“Turn down the volume of your negative inner voice and create a nurturing inner voice to take it’s place. When you make a mistake, forgive yourself, learn from it, and move on instead of obsessing about it. Equally important, don’t allow anyone else to dwell on your mistakes or shortcomings or to expect perfection from you.” ― Beverly Engel,
Did you know that what you say to yourself often shapes your thoughts and your reality? Stop and do a check-in. What dialogue does your inner voice most often indulge in? Does that little voice motivate you?
Does your inner voice serve your purpose? Or, does it whisper words of negativity?
Does it harm you rather than help you? Is it more an inner-critic than an inner-voice?
When it enters the realm of unreasonable negativity you're indulging in negative self-talk. This is only going to drag you down.
We will all experience negative self-talk at points throughout our lives. It comes in many shapes and sizes, but no matter what it looks like it brings us stress and anxiety. If you're not careful, that stress will spread to the people around you.
Here's what you really need to know.
Your negative self-talk can trick you into believing it's grounded. I'm not very good at this, so it's safer for me to avoid it.
Your negative self-talk can be cruel. I never get anything right.
Your negative self-talk can feel realistic. I didn't get the job, so I guess I'm not good at interviews.
Your negative self-talk can be total fantasy. I'm probably going to fail so I will never progress.
These musings often sound familiar – like a critical friend, boss, teacher, or parent. It's easy to start believing them when they mimic words and ideas that have already been expressed to you.
Negative self-talk tends to catastrophize and blame. It's inner dialogue that limits your progress, derails your abilities, and prevents you from achieving your potential. Negative self-talk is a thought that lessens your ability to effect positive changes in life. It isn't just stressful; it's stunting your success.
Negative self-talk can be damaging. When you focus on the negative it kills your motivation. It makes you feel helpless and it's likely going to contribute to symptoms of anxiety and depression. The consequences of negative self-talk include perfectionism, depression, relationship challenges, and limited thinking.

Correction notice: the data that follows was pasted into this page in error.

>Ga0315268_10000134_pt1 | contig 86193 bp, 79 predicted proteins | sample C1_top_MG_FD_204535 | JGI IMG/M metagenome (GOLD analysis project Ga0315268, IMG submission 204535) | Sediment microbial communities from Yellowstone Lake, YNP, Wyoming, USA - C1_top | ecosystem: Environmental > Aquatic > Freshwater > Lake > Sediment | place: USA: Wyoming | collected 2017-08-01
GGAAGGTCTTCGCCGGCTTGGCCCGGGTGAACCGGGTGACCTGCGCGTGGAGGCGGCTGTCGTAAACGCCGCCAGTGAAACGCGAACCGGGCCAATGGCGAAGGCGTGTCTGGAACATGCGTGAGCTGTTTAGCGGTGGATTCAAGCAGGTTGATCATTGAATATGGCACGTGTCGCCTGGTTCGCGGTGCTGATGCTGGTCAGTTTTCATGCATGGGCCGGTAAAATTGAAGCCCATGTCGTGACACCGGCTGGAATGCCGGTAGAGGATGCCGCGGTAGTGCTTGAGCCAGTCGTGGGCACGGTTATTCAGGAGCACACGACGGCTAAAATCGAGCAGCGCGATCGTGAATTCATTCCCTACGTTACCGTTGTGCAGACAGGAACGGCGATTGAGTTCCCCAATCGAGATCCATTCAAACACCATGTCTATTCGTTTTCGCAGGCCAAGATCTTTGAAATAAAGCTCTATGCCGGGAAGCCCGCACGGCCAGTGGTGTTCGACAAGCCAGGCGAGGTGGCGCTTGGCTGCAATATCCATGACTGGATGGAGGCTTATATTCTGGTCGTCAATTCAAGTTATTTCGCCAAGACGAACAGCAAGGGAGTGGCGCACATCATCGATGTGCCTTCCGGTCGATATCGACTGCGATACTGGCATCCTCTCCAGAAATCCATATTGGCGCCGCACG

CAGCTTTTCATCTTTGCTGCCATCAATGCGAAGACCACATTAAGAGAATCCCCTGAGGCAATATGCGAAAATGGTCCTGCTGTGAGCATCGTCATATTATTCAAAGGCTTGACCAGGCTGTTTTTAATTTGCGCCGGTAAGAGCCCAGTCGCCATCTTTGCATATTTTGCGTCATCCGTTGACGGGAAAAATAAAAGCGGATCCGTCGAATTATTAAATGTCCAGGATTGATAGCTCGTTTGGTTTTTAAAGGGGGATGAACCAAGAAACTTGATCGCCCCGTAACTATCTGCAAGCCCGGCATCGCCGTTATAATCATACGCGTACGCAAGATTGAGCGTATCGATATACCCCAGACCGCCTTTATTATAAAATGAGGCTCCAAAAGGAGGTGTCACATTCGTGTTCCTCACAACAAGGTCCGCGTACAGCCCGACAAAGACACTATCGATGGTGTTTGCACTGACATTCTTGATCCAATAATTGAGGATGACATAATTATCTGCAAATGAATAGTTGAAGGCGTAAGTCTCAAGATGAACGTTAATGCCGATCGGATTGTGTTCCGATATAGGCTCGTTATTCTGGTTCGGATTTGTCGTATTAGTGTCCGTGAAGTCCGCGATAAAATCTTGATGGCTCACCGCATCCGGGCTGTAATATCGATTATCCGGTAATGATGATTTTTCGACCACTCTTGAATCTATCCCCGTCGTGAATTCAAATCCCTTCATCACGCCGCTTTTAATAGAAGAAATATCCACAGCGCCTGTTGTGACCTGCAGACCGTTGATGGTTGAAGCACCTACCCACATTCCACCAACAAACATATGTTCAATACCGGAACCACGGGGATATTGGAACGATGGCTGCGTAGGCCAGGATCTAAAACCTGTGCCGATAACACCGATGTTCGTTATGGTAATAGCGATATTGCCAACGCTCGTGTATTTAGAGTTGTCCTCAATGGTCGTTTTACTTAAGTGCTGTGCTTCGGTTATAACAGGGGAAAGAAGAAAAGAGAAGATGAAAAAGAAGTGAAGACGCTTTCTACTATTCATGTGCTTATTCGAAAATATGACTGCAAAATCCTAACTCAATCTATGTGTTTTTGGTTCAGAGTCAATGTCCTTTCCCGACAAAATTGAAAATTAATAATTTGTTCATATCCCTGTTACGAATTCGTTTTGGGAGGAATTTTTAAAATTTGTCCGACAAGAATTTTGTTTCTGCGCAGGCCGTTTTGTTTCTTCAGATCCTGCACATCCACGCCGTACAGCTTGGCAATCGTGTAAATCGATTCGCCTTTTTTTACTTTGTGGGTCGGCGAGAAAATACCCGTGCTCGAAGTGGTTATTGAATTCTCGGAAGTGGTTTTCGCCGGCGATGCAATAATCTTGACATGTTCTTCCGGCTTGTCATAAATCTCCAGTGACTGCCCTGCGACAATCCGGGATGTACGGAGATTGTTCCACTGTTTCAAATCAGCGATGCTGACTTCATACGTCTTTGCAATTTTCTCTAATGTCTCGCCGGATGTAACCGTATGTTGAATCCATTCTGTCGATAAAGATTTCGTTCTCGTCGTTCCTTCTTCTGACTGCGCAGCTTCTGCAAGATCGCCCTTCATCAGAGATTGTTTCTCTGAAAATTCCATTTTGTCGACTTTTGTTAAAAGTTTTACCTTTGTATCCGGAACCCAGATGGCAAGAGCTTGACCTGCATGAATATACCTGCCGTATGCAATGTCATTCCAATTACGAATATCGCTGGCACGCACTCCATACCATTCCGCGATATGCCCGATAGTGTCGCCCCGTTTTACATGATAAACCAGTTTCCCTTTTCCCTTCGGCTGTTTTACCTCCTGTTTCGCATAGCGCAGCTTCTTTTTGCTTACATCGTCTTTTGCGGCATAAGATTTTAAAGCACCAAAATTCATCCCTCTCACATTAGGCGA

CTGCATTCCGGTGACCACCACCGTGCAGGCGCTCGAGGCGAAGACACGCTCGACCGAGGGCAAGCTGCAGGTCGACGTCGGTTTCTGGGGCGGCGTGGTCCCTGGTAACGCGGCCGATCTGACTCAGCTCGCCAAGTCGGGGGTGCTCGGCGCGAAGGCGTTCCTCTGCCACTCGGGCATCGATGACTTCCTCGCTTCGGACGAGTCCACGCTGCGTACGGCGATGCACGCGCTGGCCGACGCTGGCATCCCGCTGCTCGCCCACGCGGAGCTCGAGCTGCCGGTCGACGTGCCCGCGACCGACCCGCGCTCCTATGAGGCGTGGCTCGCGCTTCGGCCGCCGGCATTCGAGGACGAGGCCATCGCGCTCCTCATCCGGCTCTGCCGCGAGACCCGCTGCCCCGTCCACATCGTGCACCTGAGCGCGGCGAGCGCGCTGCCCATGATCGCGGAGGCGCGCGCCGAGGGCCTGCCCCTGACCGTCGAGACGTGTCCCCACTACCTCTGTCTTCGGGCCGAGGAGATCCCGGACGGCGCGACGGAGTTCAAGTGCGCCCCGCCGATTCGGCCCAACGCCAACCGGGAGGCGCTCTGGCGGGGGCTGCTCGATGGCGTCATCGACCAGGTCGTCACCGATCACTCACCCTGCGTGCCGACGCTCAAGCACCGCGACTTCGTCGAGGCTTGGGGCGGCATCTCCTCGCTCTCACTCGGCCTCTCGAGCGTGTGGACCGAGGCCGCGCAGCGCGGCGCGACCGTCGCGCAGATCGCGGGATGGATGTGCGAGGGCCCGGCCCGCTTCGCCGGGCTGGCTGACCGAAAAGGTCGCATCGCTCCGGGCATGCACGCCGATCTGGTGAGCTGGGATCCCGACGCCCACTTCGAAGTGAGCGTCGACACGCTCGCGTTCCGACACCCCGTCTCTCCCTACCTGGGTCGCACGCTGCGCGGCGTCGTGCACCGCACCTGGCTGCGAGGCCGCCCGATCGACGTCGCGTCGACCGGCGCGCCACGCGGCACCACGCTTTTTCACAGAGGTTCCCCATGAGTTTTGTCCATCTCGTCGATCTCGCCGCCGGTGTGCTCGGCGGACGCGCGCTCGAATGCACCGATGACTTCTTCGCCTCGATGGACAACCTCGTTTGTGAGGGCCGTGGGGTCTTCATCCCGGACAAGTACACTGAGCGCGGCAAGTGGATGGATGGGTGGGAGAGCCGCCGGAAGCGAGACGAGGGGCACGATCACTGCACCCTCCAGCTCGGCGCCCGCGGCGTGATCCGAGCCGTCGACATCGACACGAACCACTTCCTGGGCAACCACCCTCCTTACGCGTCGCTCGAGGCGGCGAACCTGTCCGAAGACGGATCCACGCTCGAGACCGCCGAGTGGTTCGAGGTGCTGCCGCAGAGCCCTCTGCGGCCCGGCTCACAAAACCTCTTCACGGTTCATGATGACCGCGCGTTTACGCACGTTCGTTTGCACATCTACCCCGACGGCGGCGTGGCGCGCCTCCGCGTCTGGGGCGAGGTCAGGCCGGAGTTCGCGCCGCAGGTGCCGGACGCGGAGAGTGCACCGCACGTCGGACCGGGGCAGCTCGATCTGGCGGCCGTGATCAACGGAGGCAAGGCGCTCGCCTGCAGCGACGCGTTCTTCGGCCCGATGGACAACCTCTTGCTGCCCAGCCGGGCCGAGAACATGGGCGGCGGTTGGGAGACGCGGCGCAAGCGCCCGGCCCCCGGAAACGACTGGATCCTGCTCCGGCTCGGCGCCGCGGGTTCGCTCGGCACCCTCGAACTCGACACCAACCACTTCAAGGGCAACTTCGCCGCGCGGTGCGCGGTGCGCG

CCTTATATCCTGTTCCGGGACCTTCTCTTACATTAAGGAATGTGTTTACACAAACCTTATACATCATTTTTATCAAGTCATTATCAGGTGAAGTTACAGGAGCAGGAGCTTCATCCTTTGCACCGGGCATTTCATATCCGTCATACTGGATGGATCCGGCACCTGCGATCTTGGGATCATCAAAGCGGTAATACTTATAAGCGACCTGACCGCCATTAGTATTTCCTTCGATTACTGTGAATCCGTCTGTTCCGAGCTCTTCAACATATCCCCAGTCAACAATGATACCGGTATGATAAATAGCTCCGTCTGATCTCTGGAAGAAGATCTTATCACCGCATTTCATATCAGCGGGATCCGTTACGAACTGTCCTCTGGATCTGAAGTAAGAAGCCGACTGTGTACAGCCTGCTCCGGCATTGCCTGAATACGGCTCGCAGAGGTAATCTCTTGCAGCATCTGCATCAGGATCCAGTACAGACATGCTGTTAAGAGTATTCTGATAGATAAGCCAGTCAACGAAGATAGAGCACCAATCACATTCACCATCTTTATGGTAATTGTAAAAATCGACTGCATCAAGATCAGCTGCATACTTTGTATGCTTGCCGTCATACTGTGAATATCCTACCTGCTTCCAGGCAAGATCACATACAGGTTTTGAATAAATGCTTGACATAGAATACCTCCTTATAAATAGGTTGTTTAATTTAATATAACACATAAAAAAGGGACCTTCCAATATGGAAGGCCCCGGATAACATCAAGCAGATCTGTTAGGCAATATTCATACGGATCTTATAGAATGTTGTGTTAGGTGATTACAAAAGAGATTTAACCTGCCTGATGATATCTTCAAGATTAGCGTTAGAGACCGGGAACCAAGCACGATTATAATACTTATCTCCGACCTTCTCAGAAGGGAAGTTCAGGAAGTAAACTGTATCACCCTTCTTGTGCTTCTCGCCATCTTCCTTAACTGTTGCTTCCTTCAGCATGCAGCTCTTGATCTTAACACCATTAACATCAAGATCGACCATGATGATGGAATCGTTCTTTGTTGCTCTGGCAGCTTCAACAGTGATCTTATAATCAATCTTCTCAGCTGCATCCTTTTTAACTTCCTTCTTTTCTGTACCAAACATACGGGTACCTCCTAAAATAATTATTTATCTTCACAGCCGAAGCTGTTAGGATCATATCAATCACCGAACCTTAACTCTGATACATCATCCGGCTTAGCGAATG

If you want your self-talk to shape you in positive ways, then you have to learn how to minimize the negative aspects of your self-talk. Here are some ways on how to achieve that.
Catch The Critic
You can't stop your inner critic from running loose unless you pay attention and catch yourself in the act. If you notice your inner critic saying things you wouldn't say to a friend or loved one, then stop it in its tracks.
Sometimes it's hard to remember this, but your feelings and thoughts aren't necessarily reality. You may believe them to be astute observations, but they aren't always accurate. Just like anyone, your thoughts are subject to bias, mood influence, and can be skewed.
Your inner-critic has a special skill – it has the innate ability to find the negative in any and every situation. If it weren’t so maddening it would be almost impression. Give it a nickname so it's easier to dismiss it. Negative Nancy, Detrimental Dennis, whatever it is – when it starts the negativity cycle, you can simply dismiss it as [nickname] doing it again. It makes your inner critic seem less threatening and also helps highlight how silly some of those thoughts can be.
When you find your inner critic emerging it can be difficult to stop the chatter. In this situation, try to alter the language. Instead of saying I hate this say this is difficult. Instead of saying I hate try, I don't prefer. It's about toning down the intensity of the language your inner critic is using. You can mute the power of negative self-talk by forcing it to use gentler language.
Be Your Friend
When it is at its worst, your inner critic sounds like your nemesis. It says things that you would never say out loud to someone else. So, use that recognition to your advantage. When you catch your inner critic at it again, imagine yourself saying that to a friend. You wouldn't! This is a great way to correct negative self-talk.
Remember your thoughts are your own, but they do not describe you. Because you think or feel anxious, does not mean that you are anxious. It means you are experiencing the symptoms of anxiety, not that you are anxiety.
If you are self-aware and mindful of behavior, then you can exercise choice over what you do right now. You can act not in response to the pressure of your thoughts and feelings, but because we are aware of what we value. The noticing is what is key. If you don’t notice what’s happening, then you can’t have a choice over how you respond to any situation.